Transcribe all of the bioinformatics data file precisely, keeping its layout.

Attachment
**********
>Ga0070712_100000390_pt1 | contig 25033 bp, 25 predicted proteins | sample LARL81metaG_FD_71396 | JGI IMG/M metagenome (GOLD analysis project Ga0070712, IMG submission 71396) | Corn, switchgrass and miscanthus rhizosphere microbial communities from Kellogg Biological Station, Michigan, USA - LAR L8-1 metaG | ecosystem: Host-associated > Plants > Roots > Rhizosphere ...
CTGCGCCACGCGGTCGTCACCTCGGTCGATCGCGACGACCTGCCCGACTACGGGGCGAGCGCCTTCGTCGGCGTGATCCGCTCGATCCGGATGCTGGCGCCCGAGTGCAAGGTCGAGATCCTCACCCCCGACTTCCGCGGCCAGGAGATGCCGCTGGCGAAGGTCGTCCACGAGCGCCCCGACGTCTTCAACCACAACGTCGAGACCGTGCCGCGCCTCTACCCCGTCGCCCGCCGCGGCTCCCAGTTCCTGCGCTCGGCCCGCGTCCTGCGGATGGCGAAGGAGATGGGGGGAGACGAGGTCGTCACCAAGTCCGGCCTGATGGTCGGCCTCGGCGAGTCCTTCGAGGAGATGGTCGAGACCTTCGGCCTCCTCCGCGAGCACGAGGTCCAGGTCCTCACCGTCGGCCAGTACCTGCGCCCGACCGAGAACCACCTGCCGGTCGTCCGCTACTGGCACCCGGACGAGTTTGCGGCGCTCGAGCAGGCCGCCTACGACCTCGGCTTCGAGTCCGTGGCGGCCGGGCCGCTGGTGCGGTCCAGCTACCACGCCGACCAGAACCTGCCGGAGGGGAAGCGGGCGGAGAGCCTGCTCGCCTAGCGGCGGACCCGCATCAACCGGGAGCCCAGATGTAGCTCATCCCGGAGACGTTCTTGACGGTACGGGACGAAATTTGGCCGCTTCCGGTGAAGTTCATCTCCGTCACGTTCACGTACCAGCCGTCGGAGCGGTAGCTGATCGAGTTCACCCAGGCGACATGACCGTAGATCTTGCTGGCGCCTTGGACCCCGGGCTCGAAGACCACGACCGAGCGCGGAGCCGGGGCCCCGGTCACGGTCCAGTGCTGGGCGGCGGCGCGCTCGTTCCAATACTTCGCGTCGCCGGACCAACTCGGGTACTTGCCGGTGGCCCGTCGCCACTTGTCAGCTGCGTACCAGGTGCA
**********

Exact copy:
>Ga0070712_100000390_pt1 | contig 25033 bp, 25 predicted proteins | sample LARL81metaG_FD_71396 | JGI IMG/M metagenome (GOLD analysis project Ga0070712, IMG submission 71396) | Corn, switchgrass and miscanthus rhizosphere microbial communities from Kellogg Biological Station, Michigan, USA - LAR L8-1 metaG | ecosystem: Host-associated > Plants > Roots > Rhizosphere ...
CTGCGCCACGCGGTCGTCACCTCGGTCGATCGCGACGACCTGCCCGACTACGGGGCGAGCGCCTTCGTCGGCGTGATCCGCTCGATCCGGATGCTGGCGCCCGAGTGCAAGGTCGAGATCCTCACCCCCGACTTCCGCGGCCAGGAGATGCCGCTGGCGAAGGTCGTCCACGAGCGCCCCGACGTCTTCAACCACAACGTCGAGACCGTGCCGCGCCTCTACCCCGTCGCCCGCCGCGGCTCCCAGTTCCTGCGCTCGGCCCGCGTCCTGCGGATGGCGAAGGAGATGGGGGGAGACGAGGTCGTCACCAAGTCCGGCCTGATGGTCGGCCTCGGCGAGTCCTTCGAGGAGATGGTCGAGACCTTCGGCCTCCTCCGCGAGCACGAGGTCCAGGTCCTCACCGTCGGCCAGTACCTGCGCCCGACCGAGAACCACCTGCCGGTCGTCCGCTACTGGCACCCGGACGAGTTTGCGGCGCTCGAGCAGGCCGCCTACGACCTCGGCTTCGAGTCCGTGGCGGCCGGGCCGCTGGTGCGGTCCAGCTACCACGCCGACCAGAACCTGCCGGAGGGGAAGCGGGCGGAGAGCCTGCTCGCCTAGCGGCGGACCCGCATCAACCGGGAGCCCAGATGTAGCTCATCCCGGAGACGTTCTTGACGGTACGGGACGAAATTTGGCCGCTTCCGGTGAAGTTCATCTCCGTCACGTTCACGTACCAGCCGTCGGAGCGGTAGCTGATCGAGTTCACCCAGGCGACATGACCGTAGATCTTGCTGGCGCCTTGGACCCCGGGCTCGAAGACCACGACCGAGCGCGGAGCCGGGGCCCCGGTCACGGTCCAGTGCTGGGCGGCGGCGCGCTCGTTCCAATACTTCGCGTCGCCGGACCAACTCGGGTACTTGCCGGTGGCCCGTCGCCACTTGTCAGCTGCGTACCAGGTGCA